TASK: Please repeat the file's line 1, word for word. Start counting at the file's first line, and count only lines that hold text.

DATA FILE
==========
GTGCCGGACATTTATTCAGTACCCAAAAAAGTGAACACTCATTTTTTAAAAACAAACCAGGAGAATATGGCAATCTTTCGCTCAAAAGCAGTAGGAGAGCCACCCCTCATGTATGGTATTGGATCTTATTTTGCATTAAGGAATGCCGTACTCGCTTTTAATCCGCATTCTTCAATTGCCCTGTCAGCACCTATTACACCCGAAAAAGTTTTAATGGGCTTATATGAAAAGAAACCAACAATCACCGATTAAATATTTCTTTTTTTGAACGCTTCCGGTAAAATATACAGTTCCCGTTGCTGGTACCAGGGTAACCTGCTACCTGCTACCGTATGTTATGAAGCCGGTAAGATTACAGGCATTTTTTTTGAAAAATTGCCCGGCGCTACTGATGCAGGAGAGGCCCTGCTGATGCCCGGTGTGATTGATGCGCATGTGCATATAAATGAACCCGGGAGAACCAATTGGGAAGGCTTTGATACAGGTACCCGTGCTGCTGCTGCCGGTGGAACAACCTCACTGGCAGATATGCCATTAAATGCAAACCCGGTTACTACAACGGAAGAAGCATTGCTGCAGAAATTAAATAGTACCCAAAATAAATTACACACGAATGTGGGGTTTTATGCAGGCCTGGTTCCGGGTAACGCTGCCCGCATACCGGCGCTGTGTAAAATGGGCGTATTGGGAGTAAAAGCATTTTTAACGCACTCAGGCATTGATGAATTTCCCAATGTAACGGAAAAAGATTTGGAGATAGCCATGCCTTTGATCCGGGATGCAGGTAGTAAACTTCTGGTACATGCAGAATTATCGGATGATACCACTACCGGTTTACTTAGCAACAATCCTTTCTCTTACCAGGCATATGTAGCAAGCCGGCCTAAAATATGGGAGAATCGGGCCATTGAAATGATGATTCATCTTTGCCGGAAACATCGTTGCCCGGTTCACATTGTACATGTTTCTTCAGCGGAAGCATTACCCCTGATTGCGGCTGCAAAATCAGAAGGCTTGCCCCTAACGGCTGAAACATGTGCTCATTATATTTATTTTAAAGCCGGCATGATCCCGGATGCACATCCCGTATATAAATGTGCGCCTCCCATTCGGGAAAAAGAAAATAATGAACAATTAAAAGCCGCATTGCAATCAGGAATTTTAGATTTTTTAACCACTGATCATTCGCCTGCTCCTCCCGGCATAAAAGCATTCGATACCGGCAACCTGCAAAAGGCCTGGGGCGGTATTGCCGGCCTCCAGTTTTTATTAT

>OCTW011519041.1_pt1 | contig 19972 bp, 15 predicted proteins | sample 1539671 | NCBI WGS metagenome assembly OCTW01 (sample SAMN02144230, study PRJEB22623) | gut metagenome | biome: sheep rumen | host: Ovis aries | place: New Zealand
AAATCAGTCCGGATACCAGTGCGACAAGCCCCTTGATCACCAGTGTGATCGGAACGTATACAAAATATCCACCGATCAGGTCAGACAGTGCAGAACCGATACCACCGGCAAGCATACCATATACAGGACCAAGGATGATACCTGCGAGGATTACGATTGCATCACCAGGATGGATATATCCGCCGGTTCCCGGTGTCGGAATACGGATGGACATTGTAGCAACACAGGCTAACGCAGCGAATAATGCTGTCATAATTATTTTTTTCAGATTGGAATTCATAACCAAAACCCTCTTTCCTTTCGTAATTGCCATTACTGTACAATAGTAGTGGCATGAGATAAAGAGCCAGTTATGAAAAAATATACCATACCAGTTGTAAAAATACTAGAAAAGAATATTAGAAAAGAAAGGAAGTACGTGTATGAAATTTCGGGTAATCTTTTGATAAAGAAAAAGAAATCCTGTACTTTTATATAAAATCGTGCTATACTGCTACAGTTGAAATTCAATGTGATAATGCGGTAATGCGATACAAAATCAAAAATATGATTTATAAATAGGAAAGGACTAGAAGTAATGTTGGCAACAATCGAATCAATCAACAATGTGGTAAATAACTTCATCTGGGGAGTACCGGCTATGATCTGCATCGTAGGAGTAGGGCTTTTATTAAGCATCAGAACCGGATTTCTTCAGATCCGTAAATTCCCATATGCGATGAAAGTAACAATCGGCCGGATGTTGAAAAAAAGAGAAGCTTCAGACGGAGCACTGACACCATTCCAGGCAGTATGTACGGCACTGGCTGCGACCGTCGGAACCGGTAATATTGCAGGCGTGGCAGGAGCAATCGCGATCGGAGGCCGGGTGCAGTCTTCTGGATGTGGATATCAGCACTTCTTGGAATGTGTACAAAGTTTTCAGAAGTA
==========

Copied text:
GTGCCGGACATTTATTCAGTACCCAAAAAAGTGAACACTCATTTTTTAAAAACAAACCAGGAGAATATGGCAATCTTTCGCTCAAAAGCAGTAGGAGAGCCACCCCTCATGTATGGTATTGGATCTTATTTTGCATTAAGGAATGCCGTACTCGCTTTTAATCCGCATTCTTCAATTGCCCTGTCAGCACCTATTACACCCGAAAAAGTTTTAATGGGCTTATATGAAAAGAAACCAACAATCACCGATTAAATATTTCTTTTTTTGAACGCTTCCGGTAAAATATACAGTTCCCGTTGCTGGTACCAGGGTAACCTGCTACCTGCTACCGTATGTTATGAAGCCGGTAAGATTACAGGCATTTTTTTTGAAAAATTGCCCGGCGCTACTGATGCAGGAGAGGCCCTGCTGATGCCCGGTGTGATTGATGCGCATGTGCATATAAATGAACCCGGGAGAACCAATTGGGAAGGCTTTGATACAGGTACCCGTGCTGCTGCTGCCGGTGGAACAACCTCACTGGCAGATATGCCATTAAATGCAAACCCGGTTACTACAACGGAAGAAGCATTGCTGCAGAAATTAAATAGTACCCAAAATAAATTACACACGAATGTGGGGTTTTATGCAGGCCTGGTTCCGGGTAACGCTGCCCGCATACCGGCGCTGTGTAAAATGGGCGTATTGGGAGTAAAAGCATTTTTAACGCACTCAGGCATTGATGAATTTCCCAATGTAACGGAAAAAGATTTGGAGATAGCCATGCCTTTGATCCGGGATGCAGGTAGTAAACTTCTGGTACATGCAGAATTATCGGATGATACCACTACCGGTTTACTTAGCAACAATCCTTTCTCTTACCAGGCATATGTAGCAAGCCGGCCTAAAATATGGGAGAATCGGGCCATTGAAATGATGATTCATCTTTGCCGGAAACATCGTTGCCCGGTTCACATTGTACATGTTTCTTCAGCGGAAGCATTACCCCTGATTGCGGCTGCAAAATCAGAAGGCTTGCCCCTAACGGCTGAAACATGTGCTCATTATATTTATTTTAAAGCCGGCATGATCCCGGATGCACATCCCGTATATAAATGTGCGCCTCCCATTCGGGAAAAAGAAAATAATGAACAATTAAAAGCCGCATTGCAATCAGGAATTTTAGATTTTTTAACCACTGATCATTCGCCTGCTCCTCCCGGCATAAAAGCATTCGATACCGGCAACCTGCAAAAGGCCTGGGGCGGTATTGCCGGCCTCCAGTTTTTATTAT